Home » Atlanta bans right turns on red at some intersections, officials say move will foster ‘sense of community’

Atlanta bans right turns on red at some intersections, officials say move will foster ‘sense of community’

by John Jefferson
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Atlanta lawmakers have approved a new city ordinance banning right turns at red stoplights in certain neighborhoods.

The Atlanta City Council met Monday and passed the new traffic ordinance in a vote of 10-3, FOX 5 Atlanta reported. 

“We did it! Thank you to my colleagues for adopting my legislation prohibiting turns at red lights in central Atlanta!” Councilman Jason Dozier said. “Pedestrian safety and quality of life go hand in hand, and I’m deeply proud of our work to make our streets safer for our most vulnerable people.”

The ordinance will ban right turns at red lights in Downtown Atlanta, Midtown Atlanta and the Castleberry Hill community. It will take effect at the beginning of 2026 to allow time for the city’s Department of Transportation to put up signage at the affected intersections. 


Supporters on the city council said the neighborhoods where right on red is now banned are home to cultural attractions, businesses and homes that bring in heavy pedestrian traffic.

Officials argue the measure will make these neighborhoods safer for pedestrians and foster “a sense of community, encourage social interaction, and support local businesses, therefore contributing to the overall quality of life.”

Dozier, who co-sponsored the legislation, previously told Fox News Digital that he proposed the ordinance because Atlanta has seen a significant rise in pedestrian injuries and fatalities due to car collisions.

“We’ve seen a 50% increase in pedestrian deaths since 2020, and 38 pedestrians died on Atlanta’s streets last year as a consequence,” Dozier said in an emailed statement. “When cars are allowed to turn at red lights, they typically creep into crosswalks, with drivers looking only for oncoming cars rather than pedestrians or cyclists. Even worse, vehicle sizes have ballooned over the last 20 years, so even if a driver were looking for a pedestrian, bigger blind spots and narrower sight lines make it difficult to see them. Crosswalks represent some of the very little space that our cities afford pedestrians, and this legislation attempts to protect that space.”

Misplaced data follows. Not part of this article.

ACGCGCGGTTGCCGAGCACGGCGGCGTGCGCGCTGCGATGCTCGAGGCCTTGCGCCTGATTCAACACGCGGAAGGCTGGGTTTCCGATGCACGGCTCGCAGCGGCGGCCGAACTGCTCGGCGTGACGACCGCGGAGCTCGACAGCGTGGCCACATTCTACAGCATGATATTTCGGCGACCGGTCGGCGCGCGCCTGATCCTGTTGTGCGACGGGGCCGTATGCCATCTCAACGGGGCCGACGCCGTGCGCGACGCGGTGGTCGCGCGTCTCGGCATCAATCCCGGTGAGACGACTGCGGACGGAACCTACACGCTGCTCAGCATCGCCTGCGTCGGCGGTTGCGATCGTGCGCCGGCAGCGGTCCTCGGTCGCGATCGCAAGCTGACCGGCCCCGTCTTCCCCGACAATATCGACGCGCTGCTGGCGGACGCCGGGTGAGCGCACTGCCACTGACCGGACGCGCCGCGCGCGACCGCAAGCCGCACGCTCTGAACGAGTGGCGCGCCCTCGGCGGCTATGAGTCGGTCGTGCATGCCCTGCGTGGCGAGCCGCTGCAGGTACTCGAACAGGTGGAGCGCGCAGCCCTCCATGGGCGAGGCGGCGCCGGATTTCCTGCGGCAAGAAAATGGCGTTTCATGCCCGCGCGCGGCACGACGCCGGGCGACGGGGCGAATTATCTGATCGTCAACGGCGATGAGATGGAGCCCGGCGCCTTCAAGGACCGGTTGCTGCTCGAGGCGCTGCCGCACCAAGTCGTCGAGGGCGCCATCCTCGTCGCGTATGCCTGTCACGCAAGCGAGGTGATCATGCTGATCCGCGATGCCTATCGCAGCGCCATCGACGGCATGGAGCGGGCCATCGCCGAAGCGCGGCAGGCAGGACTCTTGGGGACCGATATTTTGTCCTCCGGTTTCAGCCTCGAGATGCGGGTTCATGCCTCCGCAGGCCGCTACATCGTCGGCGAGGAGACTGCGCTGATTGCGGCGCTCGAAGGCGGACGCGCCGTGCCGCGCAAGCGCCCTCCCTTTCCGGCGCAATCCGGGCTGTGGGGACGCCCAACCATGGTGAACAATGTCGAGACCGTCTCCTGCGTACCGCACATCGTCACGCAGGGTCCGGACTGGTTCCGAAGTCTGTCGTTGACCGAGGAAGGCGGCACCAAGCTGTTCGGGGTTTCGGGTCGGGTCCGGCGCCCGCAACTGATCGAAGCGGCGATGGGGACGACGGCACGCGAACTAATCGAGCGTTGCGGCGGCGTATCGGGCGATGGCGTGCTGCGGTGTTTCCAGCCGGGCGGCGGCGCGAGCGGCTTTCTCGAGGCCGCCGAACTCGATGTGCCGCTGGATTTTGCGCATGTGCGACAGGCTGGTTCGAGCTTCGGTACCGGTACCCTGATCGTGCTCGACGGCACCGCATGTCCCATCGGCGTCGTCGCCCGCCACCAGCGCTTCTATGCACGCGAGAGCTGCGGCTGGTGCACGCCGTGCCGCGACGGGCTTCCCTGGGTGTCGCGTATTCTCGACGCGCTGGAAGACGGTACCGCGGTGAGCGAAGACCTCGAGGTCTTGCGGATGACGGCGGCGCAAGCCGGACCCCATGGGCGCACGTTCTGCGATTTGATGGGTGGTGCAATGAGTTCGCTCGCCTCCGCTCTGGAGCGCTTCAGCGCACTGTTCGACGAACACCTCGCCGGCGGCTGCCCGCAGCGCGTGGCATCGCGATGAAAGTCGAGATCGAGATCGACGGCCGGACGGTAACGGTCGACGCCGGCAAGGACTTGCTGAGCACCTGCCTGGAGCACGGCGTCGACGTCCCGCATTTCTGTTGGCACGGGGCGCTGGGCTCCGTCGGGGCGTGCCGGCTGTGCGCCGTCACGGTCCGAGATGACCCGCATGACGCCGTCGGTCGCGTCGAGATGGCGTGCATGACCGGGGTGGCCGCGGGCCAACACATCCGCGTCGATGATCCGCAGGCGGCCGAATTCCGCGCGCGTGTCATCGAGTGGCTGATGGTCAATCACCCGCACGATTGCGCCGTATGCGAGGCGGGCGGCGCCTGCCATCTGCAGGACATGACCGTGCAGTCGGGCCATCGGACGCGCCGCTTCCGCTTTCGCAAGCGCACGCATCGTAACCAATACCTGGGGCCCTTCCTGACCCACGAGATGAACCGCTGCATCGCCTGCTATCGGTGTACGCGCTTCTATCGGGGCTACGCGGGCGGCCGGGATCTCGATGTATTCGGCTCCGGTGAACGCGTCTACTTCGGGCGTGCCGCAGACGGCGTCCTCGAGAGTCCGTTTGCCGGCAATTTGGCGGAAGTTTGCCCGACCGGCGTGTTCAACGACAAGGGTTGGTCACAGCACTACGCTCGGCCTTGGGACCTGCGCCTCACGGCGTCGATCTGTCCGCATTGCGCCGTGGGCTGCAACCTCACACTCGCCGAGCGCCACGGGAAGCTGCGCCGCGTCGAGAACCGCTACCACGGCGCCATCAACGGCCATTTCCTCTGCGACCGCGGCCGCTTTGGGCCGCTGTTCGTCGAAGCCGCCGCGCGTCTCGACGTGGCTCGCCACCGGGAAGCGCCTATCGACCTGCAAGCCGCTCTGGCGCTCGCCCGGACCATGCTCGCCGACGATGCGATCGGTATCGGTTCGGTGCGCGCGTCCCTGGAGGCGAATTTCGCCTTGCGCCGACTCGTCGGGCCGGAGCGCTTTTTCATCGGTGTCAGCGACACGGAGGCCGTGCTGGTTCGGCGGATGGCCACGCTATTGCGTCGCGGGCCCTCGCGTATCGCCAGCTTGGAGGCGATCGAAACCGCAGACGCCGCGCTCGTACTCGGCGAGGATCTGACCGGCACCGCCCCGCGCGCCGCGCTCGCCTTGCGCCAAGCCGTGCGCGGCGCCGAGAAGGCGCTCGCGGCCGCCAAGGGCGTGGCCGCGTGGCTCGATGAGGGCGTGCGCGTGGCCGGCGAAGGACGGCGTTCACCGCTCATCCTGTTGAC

Atlanta skyline

Propel ATL, an organization that wants to “reclaim Atlanta’s streets” for pedestrians and bicyclists, said many residents support the change. 

“Turning right on red poses significant risks to the most vulnerable…people in wheelchairs, seniors, and people on bikes and scooters,” Propel ATL Executive Director Rebecca Serna said at a January meeting, FOX 5 Atlanta reported.

Opponents of the ban have raised concerns over the more than $100,000 needed to install signs at the impacted red lights and said the project will divert Department of Transportation resources from other more important projects.

However, supporters say that if the red light ban is successful, it can be expanded to other parts of the city, per FOX 5 Atlanta.


Traffic light denotes red light camera on Long Island

A dramatic rise in accidents killing or injuring pedestrians and bicyclists has pushed several U.S. cities to consider bans on turning right on red. 

The Washington, D.C. City Council in 2023 approved a right on red ban that will take effect in 2025.

New Chicago Mayor Brandon Johnson’s transition plan called for “restricting right turns on red,” but his administration hasn’t provided specifics.

The college town of Ann Arbor, Michigan, now prohibits right turns at red lights in the downtown area.

San Francisco leaders recently voted to urge their transportation agency to ban right on red across the city, and other major cities such as Los Angeles, Seattle and Denver have looked into bans as well.

New York City has a longstanding prohibition on right turns at red lights, with large signs notifying drivers that they may not do the commonplace maneuver while in Manhattan.

There is no recent research on how many people nationwide are hurt or killed by right-turning drivers.

Advocates for the bans and critics have pointed to a 1994 report by the National Highway Traffic Safety Administration to Congress that analyzed four years of crash data from Indiana, Maryland and Missouri and three years of data from Illinois. The report counted 558 injury crashes and four fatalities caused by right turns on red.

The Associated Press contributed to this report.

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